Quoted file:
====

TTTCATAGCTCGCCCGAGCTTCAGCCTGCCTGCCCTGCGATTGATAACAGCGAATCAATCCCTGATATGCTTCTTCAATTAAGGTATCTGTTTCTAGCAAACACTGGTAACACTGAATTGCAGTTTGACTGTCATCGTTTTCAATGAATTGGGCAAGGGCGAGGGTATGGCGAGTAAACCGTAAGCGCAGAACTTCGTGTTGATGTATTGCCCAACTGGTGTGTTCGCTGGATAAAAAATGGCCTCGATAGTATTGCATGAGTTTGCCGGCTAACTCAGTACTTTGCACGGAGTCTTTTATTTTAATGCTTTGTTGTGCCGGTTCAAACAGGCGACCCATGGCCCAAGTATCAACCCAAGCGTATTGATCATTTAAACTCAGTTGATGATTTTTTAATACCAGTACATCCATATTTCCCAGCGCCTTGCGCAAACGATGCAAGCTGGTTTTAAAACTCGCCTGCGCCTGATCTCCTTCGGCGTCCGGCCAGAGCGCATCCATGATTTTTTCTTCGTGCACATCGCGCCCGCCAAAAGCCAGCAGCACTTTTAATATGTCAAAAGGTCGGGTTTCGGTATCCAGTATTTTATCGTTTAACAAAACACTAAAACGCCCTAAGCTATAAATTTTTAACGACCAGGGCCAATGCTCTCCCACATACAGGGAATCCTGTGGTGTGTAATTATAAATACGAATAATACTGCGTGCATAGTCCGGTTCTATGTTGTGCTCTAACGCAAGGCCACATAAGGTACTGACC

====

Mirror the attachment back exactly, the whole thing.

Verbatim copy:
TTTCATAGCTCGCCCGAGCTTCAGCCTGCCTGCCCTGCGATTGATAACAGCGAATCAATCCCTGATATGCTTCTTCAATTAAGGTATCTGTTTCTAGCAAACACTGGTAACACTGAATTGCAGTTTGACTGTCATCGTTTTCAATGAATTGGGCAAGGGCGAGGGTATGGCGAGTAAACCGTAAGCGCAGAACTTCGTGTTGATGTATTGCCCAACTGGTGTGTTCGCTGGATAAAAAATGGCCTCGATAGTATTGCATGAGTTTGCCGGCTAACTCAGTACTTTGCACGGAGTCTTTTATTTTAATGCTTTGTTGTGCCGGTTCAAACAGGCGACCCATGGCCCAAGTATCAACCCAAGCGTATTGATCATTTAAACTCAGTTGATGATTTTTTAATACCAGTACATCCATATTTCCCAGCGCCTTGCGCAAACGATGCAAGCTGGTTTTAAAACTCGCCTGCGCCTGATCTCCTTCGGCGTCCGGCCAGAGCGCATCCATGATTTTTTCTTCGTGCACATCGCGCCCGCCAAAAGCCAGCAGCACTTTTAATATGTCAAAAGGTCGGGTTTCGGTATCCAGTATTTTATCGTTTAACAAAACACTAAAACGCCCTAAGCTATAAATTTTTAACGACCAGGGCCAATGCTCTCCCACATACAGGGAATCCTGTGGTGTGTAATTATAAATACGAATAATACTGCGTGCATAGTCCGGTTCTATGTTGTGCTCTAACGCAAGGCCACATAAGGTACTGACC